Out-of-pocket Health Expenditure in Latin America and the Caribbean: The Efficiency Rationale for Extending Social Protection in Health

Do out-of-pocket costs reduce the efficiency of health financing systems?

This report mentions two main factors which affect the efficiency of health financing systems namely, high out-of-pocket expenditures by households and untargeted and unorganized implicit public subsidies. It states that precise information is required in order to define out-of-pocket costs. Private insurance expenses form a significant part of the out-of-pocket costs in Latin American and Caribbean countries.

The study finds that low-income workers in the informal sector comprise a large proportion of the excluded population. Some of the factors which help in explaining the lack of insurance affiliation are:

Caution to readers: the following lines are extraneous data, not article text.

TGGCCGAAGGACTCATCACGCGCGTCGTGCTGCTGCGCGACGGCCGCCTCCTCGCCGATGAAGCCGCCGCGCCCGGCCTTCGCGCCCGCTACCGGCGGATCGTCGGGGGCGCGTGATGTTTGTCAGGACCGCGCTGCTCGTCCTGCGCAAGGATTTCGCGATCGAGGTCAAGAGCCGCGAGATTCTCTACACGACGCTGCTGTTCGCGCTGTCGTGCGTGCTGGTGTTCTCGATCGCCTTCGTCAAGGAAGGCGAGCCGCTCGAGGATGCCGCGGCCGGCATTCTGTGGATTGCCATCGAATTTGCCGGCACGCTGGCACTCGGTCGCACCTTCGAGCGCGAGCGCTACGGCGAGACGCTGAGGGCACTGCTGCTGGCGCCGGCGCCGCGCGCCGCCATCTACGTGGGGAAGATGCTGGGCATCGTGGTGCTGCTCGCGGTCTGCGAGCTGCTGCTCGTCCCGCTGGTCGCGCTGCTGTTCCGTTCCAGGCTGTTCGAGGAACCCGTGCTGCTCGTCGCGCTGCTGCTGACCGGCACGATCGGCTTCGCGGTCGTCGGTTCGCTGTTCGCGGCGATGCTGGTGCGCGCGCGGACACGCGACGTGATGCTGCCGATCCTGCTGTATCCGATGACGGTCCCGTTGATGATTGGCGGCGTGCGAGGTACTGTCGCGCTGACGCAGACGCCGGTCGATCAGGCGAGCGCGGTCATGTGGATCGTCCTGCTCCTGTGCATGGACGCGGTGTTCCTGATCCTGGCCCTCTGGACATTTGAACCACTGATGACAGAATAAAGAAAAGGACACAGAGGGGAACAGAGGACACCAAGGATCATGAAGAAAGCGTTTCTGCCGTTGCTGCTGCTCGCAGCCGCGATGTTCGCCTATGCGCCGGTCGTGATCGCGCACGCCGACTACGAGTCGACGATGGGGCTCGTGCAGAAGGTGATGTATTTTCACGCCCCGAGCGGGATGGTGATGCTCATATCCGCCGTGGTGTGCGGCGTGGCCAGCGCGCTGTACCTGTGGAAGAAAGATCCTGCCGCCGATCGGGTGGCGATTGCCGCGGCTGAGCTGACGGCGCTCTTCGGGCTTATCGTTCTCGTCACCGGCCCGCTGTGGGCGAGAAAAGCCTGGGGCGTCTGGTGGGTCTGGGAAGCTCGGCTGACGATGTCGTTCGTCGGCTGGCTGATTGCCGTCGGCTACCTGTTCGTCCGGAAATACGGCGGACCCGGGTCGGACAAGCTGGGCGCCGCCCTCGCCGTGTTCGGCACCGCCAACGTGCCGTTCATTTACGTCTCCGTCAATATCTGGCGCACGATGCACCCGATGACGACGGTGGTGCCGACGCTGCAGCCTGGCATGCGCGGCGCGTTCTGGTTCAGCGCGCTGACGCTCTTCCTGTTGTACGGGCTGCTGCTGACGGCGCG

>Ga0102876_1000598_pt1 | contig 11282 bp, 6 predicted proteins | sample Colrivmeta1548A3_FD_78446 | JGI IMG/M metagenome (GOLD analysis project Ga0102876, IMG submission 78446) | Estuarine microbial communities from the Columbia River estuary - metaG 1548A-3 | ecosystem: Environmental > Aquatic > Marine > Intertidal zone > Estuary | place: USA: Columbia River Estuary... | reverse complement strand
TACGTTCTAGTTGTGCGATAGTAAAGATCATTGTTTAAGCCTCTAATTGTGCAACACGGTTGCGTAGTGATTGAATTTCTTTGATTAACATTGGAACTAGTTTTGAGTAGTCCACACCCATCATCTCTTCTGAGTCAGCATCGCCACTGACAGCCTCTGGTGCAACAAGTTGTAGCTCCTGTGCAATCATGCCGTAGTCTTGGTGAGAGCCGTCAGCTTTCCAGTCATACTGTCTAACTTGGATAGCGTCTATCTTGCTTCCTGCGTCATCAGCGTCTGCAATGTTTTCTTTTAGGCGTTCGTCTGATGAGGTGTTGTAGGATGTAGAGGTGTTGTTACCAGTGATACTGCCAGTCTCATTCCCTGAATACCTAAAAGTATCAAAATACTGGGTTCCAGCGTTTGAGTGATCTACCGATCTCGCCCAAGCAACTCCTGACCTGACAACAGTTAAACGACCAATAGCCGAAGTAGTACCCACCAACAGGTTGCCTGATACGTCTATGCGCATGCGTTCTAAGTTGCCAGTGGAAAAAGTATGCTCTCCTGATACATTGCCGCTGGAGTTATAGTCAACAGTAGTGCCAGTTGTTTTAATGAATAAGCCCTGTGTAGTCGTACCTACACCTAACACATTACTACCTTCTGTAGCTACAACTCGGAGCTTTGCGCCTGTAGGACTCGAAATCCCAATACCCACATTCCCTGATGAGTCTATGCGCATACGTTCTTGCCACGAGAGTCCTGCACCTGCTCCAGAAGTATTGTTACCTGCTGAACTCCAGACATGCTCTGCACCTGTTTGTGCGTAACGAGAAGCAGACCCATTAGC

• When services are available for free, people are not inclined to take an insurance that they have to pay for;
  • Transaction costs associated with administering portfolios made up of informal workers, prevent them from taking insurance covers.

The paper suggests that out-of-pocket expenditures could be a factor in improving the efficiency of health expenditure in the following areas:

  • Expenditures by individuals based on arguments of classical insurance theory;
  • Grouping beneficiaries and organizing expenditures and contributions;
  • Organizing the implicit subsidies to workers in the informal sector.